So. Many. Airplanes.
I have been roadbound nearly non-stop since July, and am happy to be (largely) in one place for at least a few months. Phew: Luxury in staticicity.
What is it that you do? People ask me this.
People also exclaim, sometimes, when they meet me: Man, I thought you were an old dude. Do I sound like an old dude in words? Maybe. (I am beginning to feel, at times, like an old dude in flesh.) Anyway — I value my privacy greatly (there’s very little of my actual “personal” life online), but in the service of making transparent my “what I do” -isms, here’s a select sampling of the last six months — everything punctuated, of course, by writing (and preemptive apologies if this comes off obnoxiously — the unsubscribe link is here):
- July: Lecturing at the Yale Publishing Course
- August: FOO Camp, meetings in SF and NYC with publishers, editors, agents, book designers, non-book designers, journalists, novelists, publishing related startups, family and friends
- September: Launching the Korean edition of my Japanese essay collection in Paju Book City, a most curious city; lecturing at their Editor’s Conference
- October & November: Six weeks of paid research and field work in Myanmar
- December: Ten days of hiking ~30 of the 88 temples on the Shikoku Pilgrimage (Kevin Kelly was part our walking crew and got some great pics)
So — that's what I do. ↑
Distilled: Optimizing to spend time with people I adore or who inspire me (with little distinction between work and personal), and then building on that time spent together. Over the last fifteen years this building has manifested as publishing companies, apps, websites, books, essays, research. For the last five years it's been mainly words and speaking engagements and books.
This past summer was my fifth year participating in the Yale Publishing Course and it was one of the best yet. The eighty or so students from around the world (Ghana, Portugal, London, China, Singapore, Japan, Lithuania, Brazil, and on and on) were engaging and energetic and optimistic and bursting with publishing love. It was impossible to leave the campus and not beam with gratitude to be working with words and books.
A bonus to my Korean essay collection launch (which itself was fun) was being able to hang with one of my favorite cover designers for a few days: Gray318. You undoubtedly have seen his work. By chance he had flown to Paju from the UK for the editor’s conference. What’s better than meeting someone you’ve looked up to for ages? Meeting them and then talking book covers for hours while drinking convenience store beers and smoking shaggy Korean cigarettes together under clinical lighting on a small plastic table with flimsy chairs. I can attest: It is his hand, lifesized, on the cover of Extremely Loud and Incredibly Close.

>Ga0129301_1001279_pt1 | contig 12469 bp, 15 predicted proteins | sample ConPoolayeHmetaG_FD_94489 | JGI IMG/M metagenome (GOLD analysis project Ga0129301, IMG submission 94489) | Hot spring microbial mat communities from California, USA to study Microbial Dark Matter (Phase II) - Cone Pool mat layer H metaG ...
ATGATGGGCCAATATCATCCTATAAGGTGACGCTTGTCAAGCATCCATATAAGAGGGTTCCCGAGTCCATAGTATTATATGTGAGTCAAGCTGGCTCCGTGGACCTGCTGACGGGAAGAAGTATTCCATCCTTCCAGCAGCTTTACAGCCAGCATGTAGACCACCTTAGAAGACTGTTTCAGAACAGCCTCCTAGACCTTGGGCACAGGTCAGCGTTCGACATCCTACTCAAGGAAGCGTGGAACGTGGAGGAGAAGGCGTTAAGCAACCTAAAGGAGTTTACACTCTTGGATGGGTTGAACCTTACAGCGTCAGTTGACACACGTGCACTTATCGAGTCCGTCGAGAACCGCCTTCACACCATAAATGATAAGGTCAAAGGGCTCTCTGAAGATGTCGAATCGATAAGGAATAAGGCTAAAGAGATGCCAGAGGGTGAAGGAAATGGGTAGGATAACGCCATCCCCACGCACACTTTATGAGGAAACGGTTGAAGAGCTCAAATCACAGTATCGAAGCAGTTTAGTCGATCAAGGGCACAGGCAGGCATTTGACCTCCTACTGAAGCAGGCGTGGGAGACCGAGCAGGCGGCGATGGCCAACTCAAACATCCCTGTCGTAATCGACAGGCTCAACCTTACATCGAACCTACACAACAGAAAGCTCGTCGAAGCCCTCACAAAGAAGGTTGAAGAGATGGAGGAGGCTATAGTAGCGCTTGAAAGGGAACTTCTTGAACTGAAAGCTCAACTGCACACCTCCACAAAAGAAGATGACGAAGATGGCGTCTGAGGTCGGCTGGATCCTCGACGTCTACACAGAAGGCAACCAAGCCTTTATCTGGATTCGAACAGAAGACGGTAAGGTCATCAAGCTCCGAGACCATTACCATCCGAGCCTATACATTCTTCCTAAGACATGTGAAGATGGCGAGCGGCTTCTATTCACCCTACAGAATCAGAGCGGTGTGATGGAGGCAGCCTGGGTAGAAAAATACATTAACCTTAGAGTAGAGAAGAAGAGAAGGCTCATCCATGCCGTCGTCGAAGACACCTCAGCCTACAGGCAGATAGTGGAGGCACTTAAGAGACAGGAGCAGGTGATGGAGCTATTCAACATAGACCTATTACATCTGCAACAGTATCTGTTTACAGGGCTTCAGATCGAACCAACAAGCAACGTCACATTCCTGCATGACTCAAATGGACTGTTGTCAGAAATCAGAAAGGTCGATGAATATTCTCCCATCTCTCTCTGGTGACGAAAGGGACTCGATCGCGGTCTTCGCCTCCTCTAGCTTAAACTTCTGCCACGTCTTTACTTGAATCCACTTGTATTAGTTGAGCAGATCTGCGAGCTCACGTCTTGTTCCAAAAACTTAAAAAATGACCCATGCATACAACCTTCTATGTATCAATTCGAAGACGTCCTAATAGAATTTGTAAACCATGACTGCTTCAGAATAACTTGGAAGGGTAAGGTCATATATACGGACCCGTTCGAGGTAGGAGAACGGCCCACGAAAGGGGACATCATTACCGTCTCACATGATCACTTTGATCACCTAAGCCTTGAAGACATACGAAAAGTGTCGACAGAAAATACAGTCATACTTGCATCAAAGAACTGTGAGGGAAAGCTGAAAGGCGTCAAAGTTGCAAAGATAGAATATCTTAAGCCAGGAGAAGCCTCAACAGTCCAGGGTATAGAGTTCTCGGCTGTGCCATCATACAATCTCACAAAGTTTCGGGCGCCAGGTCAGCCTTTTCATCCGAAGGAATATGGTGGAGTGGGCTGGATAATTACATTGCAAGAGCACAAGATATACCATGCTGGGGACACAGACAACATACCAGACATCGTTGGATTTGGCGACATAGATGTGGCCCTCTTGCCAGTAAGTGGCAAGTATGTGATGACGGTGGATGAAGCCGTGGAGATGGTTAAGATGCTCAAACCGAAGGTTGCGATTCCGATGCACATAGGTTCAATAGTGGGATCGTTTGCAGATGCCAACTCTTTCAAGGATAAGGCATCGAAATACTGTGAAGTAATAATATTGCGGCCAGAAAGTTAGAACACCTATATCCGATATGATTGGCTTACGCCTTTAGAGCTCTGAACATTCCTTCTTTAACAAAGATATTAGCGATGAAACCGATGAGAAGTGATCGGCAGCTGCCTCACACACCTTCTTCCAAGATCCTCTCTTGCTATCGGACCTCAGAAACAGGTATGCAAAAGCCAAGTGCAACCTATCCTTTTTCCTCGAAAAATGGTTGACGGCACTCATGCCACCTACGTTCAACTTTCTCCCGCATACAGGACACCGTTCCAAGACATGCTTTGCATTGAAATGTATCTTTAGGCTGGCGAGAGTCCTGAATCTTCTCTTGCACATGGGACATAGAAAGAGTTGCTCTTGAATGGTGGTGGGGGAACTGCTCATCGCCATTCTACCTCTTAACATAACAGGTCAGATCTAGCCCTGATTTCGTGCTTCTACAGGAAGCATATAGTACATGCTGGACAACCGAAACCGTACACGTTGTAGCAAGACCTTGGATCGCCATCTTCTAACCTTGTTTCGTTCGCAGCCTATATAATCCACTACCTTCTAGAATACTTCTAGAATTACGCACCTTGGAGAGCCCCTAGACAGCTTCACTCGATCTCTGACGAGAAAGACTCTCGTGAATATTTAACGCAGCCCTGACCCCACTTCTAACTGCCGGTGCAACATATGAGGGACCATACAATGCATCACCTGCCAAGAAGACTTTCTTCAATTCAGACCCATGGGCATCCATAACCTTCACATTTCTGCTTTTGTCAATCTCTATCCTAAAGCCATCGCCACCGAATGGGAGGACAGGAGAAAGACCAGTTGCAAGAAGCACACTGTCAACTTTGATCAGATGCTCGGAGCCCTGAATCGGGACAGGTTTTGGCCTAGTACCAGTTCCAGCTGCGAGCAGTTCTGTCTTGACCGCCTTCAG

The Myanmar work was a bit of an aberration but it, too, turned into a publishing related jaunt (I suppose at this point it’s self selecting with me). I hope to be able to share more about that trip later. The people I worked with in Myanmar were friends I’ve been trying to work with for years. When the opportunity arose, I couldn’t say no. Let’s just say: It was an honor, completely kicked my ass, and felt like the best kind of nose-to-the-grindstone boot camp work. (I lost about 12lbs (5kg) in six weeks, for what it’s worth.)
The ten days of hiking Shikoku was my first real “time off” in nine months. I tend not to work to normal holiday schedules, and tend to whittle myself down to a nub. I began hiking the ancient pilgrimage routes in Japan a little over two years ago, and make it a personal mandate to now go on a walk each spring and fall. It’s a non-negotiable way to ensure there’s recharge time built into my otherwise very self-unkind schedule. Helps stave off a little bit of the darkness that can come with overworking yourself (ends of tunnels, pinpricks of light), especially when that work tends towards solitude.
Speaking of solitude: The first half of 2015 was in service to a book. I’ve been writing it now for four years. In fact, I began it almost precisely four years ago to the day, up in a little cabin in the snow blanketed woods of New Hampshire. Between Keith Jarrett ostinatos and talking to myself I banged out a 40k word draft in a month. I’d say about 10% of that first draft still exists in present form. I reread parts of it the other day — even allowing 10% to live is generous. And now, as 2015 comes to an end, I find myself tucking in for another two months of the book project. Will it be done? Well, it has been written three times now. More will be written and rewritten. March 1st is my deadline. We’ll see what we have when the day arrives.
In case you missed them, some essays and articles from the last few months:
I have something coming out in California Sunday Magazine next month, and a few other essays in the pipeline (maybe even a — gasp — camera review).
Wishing you all a gluttonous year’s end — one in which you recharge and take stock and fill yourself with the presence of people that light you on fire (literally or figuratively, whichever floats your boat; a little drop of a poison now and again is good for testing the efficacy of the system; etc etc). Is the end of the year arbitrary? Absolutely. But without deadlines, bookends, hardstops — imagined or otherwise — most of us would hardly be half the humans we are today. Heck, I'd probably still be in bed. So embrace it — the bit-flip of another Gregorian year. See you all on the other side.
As always, thanks,